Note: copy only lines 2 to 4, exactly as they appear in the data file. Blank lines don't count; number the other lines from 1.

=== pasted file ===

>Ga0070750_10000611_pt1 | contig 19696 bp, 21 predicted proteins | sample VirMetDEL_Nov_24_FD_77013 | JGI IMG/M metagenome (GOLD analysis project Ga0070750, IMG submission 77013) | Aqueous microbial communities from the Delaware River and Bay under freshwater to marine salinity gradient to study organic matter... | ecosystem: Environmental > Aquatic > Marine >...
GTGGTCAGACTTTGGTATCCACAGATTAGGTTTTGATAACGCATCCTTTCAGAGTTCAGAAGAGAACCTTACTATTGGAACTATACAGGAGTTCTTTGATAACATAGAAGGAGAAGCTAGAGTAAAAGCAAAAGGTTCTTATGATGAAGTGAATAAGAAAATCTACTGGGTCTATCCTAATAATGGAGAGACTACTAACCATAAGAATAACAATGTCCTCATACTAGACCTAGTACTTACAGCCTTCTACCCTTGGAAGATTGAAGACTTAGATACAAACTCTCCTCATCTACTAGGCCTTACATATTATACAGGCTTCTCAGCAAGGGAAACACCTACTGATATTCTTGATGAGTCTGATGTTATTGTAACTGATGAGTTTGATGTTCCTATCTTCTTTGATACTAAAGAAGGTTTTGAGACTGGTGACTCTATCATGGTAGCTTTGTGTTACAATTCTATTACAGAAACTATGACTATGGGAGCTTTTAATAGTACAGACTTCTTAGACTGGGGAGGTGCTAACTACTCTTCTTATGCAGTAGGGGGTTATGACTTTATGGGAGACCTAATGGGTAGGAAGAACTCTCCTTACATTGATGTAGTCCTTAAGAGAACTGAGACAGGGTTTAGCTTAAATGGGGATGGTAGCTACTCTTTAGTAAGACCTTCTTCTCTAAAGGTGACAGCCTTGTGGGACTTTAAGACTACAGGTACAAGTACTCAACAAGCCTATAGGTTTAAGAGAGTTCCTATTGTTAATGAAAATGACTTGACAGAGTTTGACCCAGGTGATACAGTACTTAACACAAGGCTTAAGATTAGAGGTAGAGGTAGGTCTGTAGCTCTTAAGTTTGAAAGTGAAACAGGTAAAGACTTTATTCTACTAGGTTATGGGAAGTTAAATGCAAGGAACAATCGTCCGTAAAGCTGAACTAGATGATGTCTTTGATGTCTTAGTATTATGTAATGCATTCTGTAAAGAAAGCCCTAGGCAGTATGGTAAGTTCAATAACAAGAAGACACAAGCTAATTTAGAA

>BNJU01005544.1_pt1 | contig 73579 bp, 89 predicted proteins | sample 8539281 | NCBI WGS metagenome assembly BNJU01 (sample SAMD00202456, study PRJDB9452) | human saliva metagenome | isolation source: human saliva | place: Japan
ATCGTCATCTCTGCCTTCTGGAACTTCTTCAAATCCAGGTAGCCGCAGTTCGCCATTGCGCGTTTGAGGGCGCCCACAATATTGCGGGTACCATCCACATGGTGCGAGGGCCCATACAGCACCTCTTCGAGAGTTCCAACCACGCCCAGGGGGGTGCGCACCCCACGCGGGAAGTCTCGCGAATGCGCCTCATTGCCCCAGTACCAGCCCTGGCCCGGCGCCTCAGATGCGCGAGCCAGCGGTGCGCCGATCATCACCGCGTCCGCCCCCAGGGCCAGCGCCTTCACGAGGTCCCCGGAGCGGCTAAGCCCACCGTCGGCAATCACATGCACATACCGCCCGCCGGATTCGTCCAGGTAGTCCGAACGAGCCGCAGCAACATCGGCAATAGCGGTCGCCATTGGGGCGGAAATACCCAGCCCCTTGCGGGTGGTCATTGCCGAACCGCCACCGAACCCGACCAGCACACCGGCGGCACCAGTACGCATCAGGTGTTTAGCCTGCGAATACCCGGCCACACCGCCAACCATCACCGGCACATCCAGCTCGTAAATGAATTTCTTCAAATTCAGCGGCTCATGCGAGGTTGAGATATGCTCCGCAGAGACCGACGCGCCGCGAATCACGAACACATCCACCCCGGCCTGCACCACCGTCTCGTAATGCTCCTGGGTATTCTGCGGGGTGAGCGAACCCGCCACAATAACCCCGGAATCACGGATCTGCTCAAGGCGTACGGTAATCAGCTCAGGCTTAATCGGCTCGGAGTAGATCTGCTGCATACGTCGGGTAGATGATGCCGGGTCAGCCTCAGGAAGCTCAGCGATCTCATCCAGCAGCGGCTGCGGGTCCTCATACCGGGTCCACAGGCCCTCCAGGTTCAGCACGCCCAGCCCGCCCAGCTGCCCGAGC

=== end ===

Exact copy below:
GTGGTCAGACTTTGGTATCCACAGATTAGGTTTTGATAACGCATCCTTTCAGAGTTCAGAAGAGAACCTTACTATTGGAACTATACAGGAGTTCTTTGATAACATAGAAGGAGAAGCTAGAGTAAAAGCAAAAGGTTCTTATGATGAAGTGAATAAGAAAATCTACTGGGTCTATCCTAATAATGGAGAGACTACTAACCATAAGAATAACAATGTCCTCATACTAGACCTAGTACTTACAGCCTTCTACCCTTGGAAGATTGAAGACTTAGATACAAACTCTCCTCATCTACTAGGCCTTACATATTATACAGGCTTCTCAGCAAGGGAAACACCTACTGATATTCTTGATGAGTCTGATGTTATTGTAACTGATGAGTTTGATGTTCCTATCTTCTTTGATACTAAAGAAGGTTTTGAGACTGGTGACTCTATCATGGTAGCTTTGTGTTACAATTCTATTACAGAAACTATGACTATGGGAGCTTTTAATAGTACAGACTTCTTAGACTGGGGAGGTGCTAACTACTCTTCTTATGCAGTAGGGGGTTATGACTTTATGGGAGACCTAATGGGTAGGAAGAACTCTCCTTACATTGATGTAGTCCTTAAGAGAACTGAGACAGGGTTTAGCTTAAATGGGGATGGTAGCTACTCTTTAGTAAGACCTTCTTCTCTAAAGGTGACAGCCTTGTGGGACTTTAAGACTACAGGTACAAGTACTCAACAAGCCTATAGGTTTAAGAGAGTTCCTATTGTTAATGAAAATGACTTGACAGAGTTTGACCCAGGTGATACAGTACTTAACACAAGGCTTAAGATTAGAGGTAGAGGTAGGTCTGTAGCTCTTAAGTTTGAAAGTGAAACAGGTAAAGACTTTATTCTACTAGGTTATGGGAAGTTAAATGCAAGGAACAATCGTCCGTAAAGCTGAACTAGATGATGTCTTTGATGTCTTAGTATTATGTAATGCATTCTGTAAAGAAAGCCCTAGGCAGTATGGTAAGTTCAATAACAAGAAGACACAAGCTAATTTAGAA

>BNJU01005544.1_pt1 | contig 73579 bp, 89 predicted proteins | sample 8539281 | NCBI WGS metagenome assembly BNJU01 (sample SAMD00202456, study PRJDB9452) | human saliva metagenome | isolation source: human saliva | place: Japan
ATCGTCATCTCTGCCTTCTGGAACTTCTTCAAATCCAGGTAGCCGCAGTTCGCCATTGCGCGTTTGAGGGCGCCCACAATATTGCGGGTACCATCCACATGGTGCGAGGGCCCATACAGCACCTCTTCGAGAGTTCCAACCACGCCCAGGGGGGTGCGCACCCCACGCGGGAAGTCTCGCGAATGCGCCTCATTGCCCCAGTACCAGCCCTGGCCCGGCGCCTCAGATGCGCGAGCCAGCGGTGCGCCGATCATCACCGCGTCCGCCCCCAGGGCCAGCGCCTTCACGAGGTCCCCGGAGCGGCTAAGCCCACCGTCGGCAATCACATGCACATACCGCCCGCCGGATTCGTCCAGGTAGTCCGAACGAGCCGCAGCAACATCGGCAATAGCGGTCGCCATTGGGGCGGAAATACCCAGCCCCTTGCGGGTGGTCATTGCCGAACCGCCACCGAACCCGACCAGCACACCGGCGGCACCAGTACGCATCAGGTGTTTAGCCTGCGAATACCCGGCCACACCGCCAACCATCACCGGCACATCCAGCTCGTAAATGAATTTCTTCAAATTCAGCGGCTCATGCGAGGTTGAGATATGCTCCGCAGAGACCGACGCGCCGCGAATCACGAACACATCCACCCCGGCCTGCACCACCGTCTCGTAATGCTCCTGGGTATTCTGCGGGGTGAGCGAACCCGCCACAATAACCCCGGAATCACGGATCTGCTCAAGGCGTACGGTAATCAGCTCAGGCTTAATCGGCTCGGAGTAGATCTGCTGCATACGTCGGGTAGATGATGCCGGGTCAGCCTCAGGAAGCTCAGCGATCTCATCCAGCAGCGGCTGCGGGTCCTCATACCGGGTCCACAGGCCCTCCAGGTTCAGCACGCCCAGCCCGCCCAGCTGCCCGAGC